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Eagle Against the Sun Hardcover – Import, 1985
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From Publishers Weekly
A historian at the Army Center for Military History, Spector concentrates on the problem of command in the Southern Pacific theaters, the rivalries between the various U.S. armed services and the problem of allocating resources. PW praised his ability to "show how even the most efficiently run campaigns unfold against a background of violent dispute." November
Copyright 1985 Reed Business Information, Inc. --This text refers to the Paperback edition.
"Spector has done the impossible and done it ,with dazzling brilliance. Mining a warehouse of material with absolute control, he has produced a superbly readable, insightful, gripping, unbiased one-volume history of the American-Japanese war that is at the same time a glorious celebration of the American spirit."
-- Clay Blair. front page. The Washington Post Book World
"The best one-volume history of that complex conflict... No other presents as balanced a view or provides such terse and searching analyses not only of the great battles but of half-forgotten aspects, such as the impact of blacks and female participants on the services...No future book on the Pacific war will be written without paying due tribute to Eagle Against The Sun."
-- Drew Middleton, The New York Times
"Clear, coherent, effective...this is an excellent book... likely to be for a long time to come the standard, comprehensive history of the Pacific Ocean War." -- Russell E Weighley, Temple University. --This text refers to the Paperback edition.
Top customer reviews
Pros: A very well done account of the Pacific Theater of World War II. Spector covers all of the major battles, operations, the important players for Japanese and Allied forces, the locations, and some other interesting nuggets such as introducing the American military build up in all branches from WWI to WWII as well as Japanese military build up.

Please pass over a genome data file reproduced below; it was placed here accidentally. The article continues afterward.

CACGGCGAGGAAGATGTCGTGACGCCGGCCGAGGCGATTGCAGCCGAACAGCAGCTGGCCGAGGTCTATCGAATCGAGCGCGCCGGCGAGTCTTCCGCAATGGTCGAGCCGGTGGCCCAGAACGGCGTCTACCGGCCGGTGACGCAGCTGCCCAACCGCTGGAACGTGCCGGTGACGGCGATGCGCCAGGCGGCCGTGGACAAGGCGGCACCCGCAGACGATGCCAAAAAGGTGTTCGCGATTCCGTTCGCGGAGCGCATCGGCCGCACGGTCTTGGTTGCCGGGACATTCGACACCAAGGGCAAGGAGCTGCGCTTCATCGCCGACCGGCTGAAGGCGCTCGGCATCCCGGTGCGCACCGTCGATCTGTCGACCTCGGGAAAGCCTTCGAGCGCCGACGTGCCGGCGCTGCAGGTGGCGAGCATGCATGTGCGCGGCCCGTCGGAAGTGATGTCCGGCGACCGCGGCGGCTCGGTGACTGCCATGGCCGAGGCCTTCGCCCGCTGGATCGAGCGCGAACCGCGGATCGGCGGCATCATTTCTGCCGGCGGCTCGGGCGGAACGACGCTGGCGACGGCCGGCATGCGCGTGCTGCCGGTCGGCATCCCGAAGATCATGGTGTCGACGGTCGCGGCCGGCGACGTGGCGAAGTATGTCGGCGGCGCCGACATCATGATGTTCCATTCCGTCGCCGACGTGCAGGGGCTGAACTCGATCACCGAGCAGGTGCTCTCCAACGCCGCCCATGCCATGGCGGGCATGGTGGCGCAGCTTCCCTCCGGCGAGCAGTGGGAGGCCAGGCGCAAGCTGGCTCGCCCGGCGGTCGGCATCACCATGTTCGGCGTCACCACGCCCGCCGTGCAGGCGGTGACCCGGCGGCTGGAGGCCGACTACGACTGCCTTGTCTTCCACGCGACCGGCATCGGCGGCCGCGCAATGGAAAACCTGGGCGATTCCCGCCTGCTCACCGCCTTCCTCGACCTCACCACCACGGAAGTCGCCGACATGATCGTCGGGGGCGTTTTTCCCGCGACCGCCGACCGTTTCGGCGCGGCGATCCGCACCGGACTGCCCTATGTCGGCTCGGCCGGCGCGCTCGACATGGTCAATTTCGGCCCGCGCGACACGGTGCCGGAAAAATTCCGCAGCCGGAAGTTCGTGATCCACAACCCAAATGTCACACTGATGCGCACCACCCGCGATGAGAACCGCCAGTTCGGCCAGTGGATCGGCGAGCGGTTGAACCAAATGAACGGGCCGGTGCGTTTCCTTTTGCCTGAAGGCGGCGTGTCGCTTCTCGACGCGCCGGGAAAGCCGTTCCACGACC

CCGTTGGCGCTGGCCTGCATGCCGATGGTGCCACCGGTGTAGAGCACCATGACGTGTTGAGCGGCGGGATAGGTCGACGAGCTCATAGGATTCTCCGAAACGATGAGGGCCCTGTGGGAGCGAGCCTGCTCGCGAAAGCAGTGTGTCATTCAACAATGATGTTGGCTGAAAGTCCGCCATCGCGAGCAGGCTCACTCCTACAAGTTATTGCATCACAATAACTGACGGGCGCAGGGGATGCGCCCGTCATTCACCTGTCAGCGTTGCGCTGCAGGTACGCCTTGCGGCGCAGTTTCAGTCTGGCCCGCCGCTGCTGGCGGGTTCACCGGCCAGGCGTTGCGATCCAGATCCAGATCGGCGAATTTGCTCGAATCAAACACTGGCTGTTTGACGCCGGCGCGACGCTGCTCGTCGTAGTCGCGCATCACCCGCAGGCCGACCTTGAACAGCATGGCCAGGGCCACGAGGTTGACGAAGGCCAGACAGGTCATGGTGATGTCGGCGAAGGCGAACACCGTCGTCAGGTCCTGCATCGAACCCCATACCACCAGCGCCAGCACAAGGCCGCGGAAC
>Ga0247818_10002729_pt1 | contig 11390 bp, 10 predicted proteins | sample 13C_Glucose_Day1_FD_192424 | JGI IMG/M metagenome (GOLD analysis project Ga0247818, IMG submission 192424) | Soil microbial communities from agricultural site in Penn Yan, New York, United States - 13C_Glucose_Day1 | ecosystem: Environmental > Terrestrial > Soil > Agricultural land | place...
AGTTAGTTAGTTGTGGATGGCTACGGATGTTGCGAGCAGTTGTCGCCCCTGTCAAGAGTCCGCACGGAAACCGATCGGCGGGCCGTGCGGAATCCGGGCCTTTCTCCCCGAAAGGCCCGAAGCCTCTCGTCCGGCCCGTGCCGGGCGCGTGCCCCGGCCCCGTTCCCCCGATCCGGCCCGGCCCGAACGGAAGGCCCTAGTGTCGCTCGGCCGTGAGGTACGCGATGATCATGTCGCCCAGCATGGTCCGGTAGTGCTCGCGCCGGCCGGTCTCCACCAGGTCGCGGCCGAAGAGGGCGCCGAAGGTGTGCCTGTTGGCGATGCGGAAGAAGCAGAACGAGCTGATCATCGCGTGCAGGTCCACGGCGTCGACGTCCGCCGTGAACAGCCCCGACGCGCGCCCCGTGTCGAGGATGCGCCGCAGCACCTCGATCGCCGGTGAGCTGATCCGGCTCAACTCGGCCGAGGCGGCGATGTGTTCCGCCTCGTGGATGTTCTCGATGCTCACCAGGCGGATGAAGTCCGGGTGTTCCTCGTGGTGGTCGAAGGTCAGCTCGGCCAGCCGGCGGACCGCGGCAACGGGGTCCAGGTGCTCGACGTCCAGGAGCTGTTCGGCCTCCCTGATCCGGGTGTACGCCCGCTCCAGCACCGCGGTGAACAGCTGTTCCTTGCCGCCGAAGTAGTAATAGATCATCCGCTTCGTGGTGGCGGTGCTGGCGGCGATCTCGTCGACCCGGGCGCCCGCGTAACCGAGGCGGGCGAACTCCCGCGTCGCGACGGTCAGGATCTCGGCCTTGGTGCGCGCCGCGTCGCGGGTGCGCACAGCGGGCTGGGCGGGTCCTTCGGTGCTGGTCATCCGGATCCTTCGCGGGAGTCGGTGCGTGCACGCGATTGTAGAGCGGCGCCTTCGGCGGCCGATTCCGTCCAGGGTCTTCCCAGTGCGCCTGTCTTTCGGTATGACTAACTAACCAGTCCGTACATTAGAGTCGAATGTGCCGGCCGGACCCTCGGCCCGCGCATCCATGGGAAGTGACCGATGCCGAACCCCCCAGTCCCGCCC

Cons: At times the formatting is confusing. What I mean is...he talks about parts of the Pacific theater until page 300ish til 1944 or so and then jumps to the Chinese and Burma part of the war way back in 1941 and 1942, which could be confusing to casual readers. I am a history major so I handled it alright but even to me it was puzzling. Then, in the 400ish page ranges he started including random chapters on the negro, women, etc, in the war, and a chapter on what men did on leave in various locations in the war. Don't get me wrong, some of the more interesting chapters in the book, but perhaps he should have worked these into the book earlier as I was use to the various island operations and theaters of war discussed and then he goes to a chapter on leave just as the final build up is coming to end the war.
I know the cons look longer than the pros but this is definitely a 4/5 star book. The info is great, the sources are awesome. This book focus's on the operational part of the Pacific Theater, not a narrative type of the war like some historians like Stephen Ambrose, Cornelius Ryan, and Antony Beevor have done so well over the years, and I love those types of history books the best, but this is still a fairly easy read of sorts, if you can stay focused on all the dozens of names and places. There is only one map at the beginning, which some might not like, but it does a good job of showing locales of major battles but just one map...so some might want a book with more maps. Overall, I recommend this book...if you enjoy World War II history or if you are someone who enjoys history and can handle a for the most part operational view on the war, not a narrative for the most part.
As the subtitle of the books state, this is about the american war with Japan, so not a lot (but indeed some) focus on the European actors in the Pacific.On the other hand it also takes in China's role as a US ally, telling the story about the mainland war in addition to the Pacific story.
While maps are important for individual campaigns, that is not the purpose of this book. What this book does is tie together all the things going on in the different parts of the Pacific theater, such as how MacArthur and Nimitz each thought their own plan should get priority on limited shipping and supplies, just how limited those supplies were, and how Admiral King, by unexpectedly putting a division of Marines on Guadalcanal, caused the US to actually ship more troops and planes to the Pacific than to Europe at the same time that we were officially saying we had a "Europe First" policy.
Individual battles are not talked about much, but when you get done with this book you will understand how they fit together into the large picture of the entire war in the Pacific. I already knew a lot about individual battles, but now I also know why they happened and what their effect was on the war as a whole.
Spector does add a very unflattering image of Douglas MacArthur that pulls away a lot of the smoke and mirrors that surrounded him. I think alone makes the book well worth the time to spend on it.
Does give some insights into intelligence services and involvement of China in WWII which few books cover.
Also gives many footnotes.
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on this one. I know . . . I did.